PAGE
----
Empathy is the foundation of close connections and intimacy and plays a huge role in your emotional intelligence. But what exactly is it? Is empathy something you can learn or do you have to be born with it? If you want to find out the answers to these questions and much more, keep on reading.
What Is Empathy?
There are a ton of different definitions of what empathy is. But the most widely accepted one is that it’s the ability to be aware of other people’s feelings, concerns, and needs. It can also be described as the ability to sense what someone else is feeling and imagine or mimic their thoughts and emotions.
Even though empathy is a trait that you’re born with, you still can and should work on it. Most people start learning how to identify their own emotions while they’re still infants. They do that by developing deep and meaningful connections with their caregivers. When a child has its needs recognized and met, it starts showing empathy.
However, for a wide variety of different reasons, some kids never get to experience these connections. In turn, they can later struggle to identify their emotions or keep them in check. Also, they might not feel comfortable in intimate situations later in life.
Why Is Empathy Important?
It seems like every time you open the newspapers or turn on the TV, you see people committing crimes and doing awful things to each other. That just proves what we all already know — humans are capable of selfish, destructive, and cruel behavior.
But the question is, how come that most of us still don’t behave like this or would never knowingly hurt someone else? Of course, the answer to that question is empathy.
Since you can understand how others feel, you’re much less likely to do something that would cause them pain. What’s more, being an empath allows you to cope with stressful situations much better than someone who’s not.
You’re also more likely to help out someone when you see them struggling or being in pain.
The Difference Between Sympathy and Empathy
Although sometimes used interchangeably, sympathy and empathy are not the same. When you’re empathic, you’re identifying someone’s emotions and feeling what they’re feeling.
On the other hand, when you’re being sympathetic, you’re just identifying the situation someone else is in. But you’re not processing or replicating their emotions yourself. For example, you could feel sympathy for sick or injured dogs that you see on the internet, but you can’t copy their emotions.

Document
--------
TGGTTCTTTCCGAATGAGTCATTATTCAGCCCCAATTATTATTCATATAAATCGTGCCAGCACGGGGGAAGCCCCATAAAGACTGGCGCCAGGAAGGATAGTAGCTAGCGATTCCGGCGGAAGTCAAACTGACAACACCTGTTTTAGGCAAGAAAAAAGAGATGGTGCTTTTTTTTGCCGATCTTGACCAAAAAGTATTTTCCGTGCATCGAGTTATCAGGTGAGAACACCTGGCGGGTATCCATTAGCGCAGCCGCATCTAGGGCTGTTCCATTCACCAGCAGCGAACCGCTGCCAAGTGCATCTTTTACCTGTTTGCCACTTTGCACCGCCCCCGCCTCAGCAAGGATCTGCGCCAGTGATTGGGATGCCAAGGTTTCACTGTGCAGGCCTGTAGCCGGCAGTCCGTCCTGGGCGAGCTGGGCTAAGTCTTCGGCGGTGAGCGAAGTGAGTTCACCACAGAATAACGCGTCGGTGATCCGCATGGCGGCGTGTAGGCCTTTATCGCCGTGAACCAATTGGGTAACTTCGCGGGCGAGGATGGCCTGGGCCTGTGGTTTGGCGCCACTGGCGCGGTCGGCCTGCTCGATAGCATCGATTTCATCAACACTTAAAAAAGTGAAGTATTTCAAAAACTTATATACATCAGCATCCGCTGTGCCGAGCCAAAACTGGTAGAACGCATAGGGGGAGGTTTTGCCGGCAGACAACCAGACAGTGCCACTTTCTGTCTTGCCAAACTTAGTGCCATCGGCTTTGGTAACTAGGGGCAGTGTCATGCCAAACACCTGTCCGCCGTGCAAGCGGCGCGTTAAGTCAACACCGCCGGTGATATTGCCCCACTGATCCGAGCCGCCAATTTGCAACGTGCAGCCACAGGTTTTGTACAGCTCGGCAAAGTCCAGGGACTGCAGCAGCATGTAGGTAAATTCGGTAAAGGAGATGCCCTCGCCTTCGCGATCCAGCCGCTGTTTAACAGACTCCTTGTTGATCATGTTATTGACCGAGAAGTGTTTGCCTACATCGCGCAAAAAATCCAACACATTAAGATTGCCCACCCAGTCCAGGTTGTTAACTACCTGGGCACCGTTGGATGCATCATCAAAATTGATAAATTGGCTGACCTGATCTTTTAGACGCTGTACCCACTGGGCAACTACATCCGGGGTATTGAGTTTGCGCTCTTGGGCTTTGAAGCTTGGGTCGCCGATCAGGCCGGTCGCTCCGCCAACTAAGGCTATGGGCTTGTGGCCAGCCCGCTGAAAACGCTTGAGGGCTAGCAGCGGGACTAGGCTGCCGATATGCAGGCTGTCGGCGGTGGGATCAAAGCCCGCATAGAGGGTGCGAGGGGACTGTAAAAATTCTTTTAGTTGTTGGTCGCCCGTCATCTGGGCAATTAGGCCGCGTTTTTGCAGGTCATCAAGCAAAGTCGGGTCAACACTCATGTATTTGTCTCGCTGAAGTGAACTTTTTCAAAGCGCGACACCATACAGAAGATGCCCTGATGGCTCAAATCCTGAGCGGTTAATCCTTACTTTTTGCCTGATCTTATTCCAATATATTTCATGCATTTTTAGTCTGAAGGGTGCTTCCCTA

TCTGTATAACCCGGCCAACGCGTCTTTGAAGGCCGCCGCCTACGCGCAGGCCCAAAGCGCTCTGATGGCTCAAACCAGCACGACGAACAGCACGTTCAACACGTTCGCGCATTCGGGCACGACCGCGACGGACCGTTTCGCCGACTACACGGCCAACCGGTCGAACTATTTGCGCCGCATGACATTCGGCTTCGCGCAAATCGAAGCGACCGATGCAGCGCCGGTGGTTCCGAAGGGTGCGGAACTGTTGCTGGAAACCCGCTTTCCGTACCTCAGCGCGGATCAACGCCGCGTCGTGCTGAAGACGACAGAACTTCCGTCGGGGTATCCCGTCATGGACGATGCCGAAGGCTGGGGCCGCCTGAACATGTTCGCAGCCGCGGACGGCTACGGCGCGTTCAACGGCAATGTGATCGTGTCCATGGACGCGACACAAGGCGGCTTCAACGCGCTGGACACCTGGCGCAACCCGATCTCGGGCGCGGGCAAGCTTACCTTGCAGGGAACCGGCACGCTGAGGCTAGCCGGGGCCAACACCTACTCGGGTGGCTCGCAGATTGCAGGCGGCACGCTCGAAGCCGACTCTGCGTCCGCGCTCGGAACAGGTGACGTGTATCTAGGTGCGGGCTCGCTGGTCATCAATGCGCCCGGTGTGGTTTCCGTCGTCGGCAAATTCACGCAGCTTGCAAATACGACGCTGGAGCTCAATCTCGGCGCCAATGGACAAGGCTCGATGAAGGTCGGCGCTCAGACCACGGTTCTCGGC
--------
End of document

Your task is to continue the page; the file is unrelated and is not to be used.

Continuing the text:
Another difference between the two is that sympathy rarely makes you act upon your emotions. With sympathy, you’re not building any connections between yourself and the other person.
One of the easiest ways to remember the difference is with one simple phrase: Sympathy is feeling for someone; empathy is feeling with them.
Types of Empathy
There are a couple of different types of empathy that most people can learn in their life, and they include:
Cognitive empathy is the ability to understand someone’s emotions but in a more logical, rather than emotional sense. It’s also known as perspective-taking and it’s an extremely useful skill to have, especially if you work as a manager or negotiator, for example.
If you have cognitive empathy, you can relate to what someone’s going through, without engaging in their emotions. It’s essentially empathy by thought, not feeling.
With that said, there is a dark side to cognitive empathy because you can show it and develop it, without backing it up with sympathy.
For example, those who torture others use cognitive empathy often. They do so to figure out how to inflict pain and hurt someone, without feeling sympathy for them. Also, psychics and palm readers use cognitive empathy to “read” people and scam them.
Building Cognitive Empathy
If you want to work on your cognitive empathy skills, you need to start by taking more social cues. That means you have to pay attention to others around you and make educated guesses about how they’re feeling.
For example, a person’s smile could mean that they’re simply happy. But they could also be smiling as a way to mask pain. To figure out which one it is, consider what you know about that person’s life, their body language, and try to interpret their mood.
Also, don’t rush to judge someone based on your first impressions of them, because your instincts could be wrong.
Emotional empathy is usually the first type you feel when you’re just a child. A good example of it is a baby smiling when it sees their mom or dad smile at them.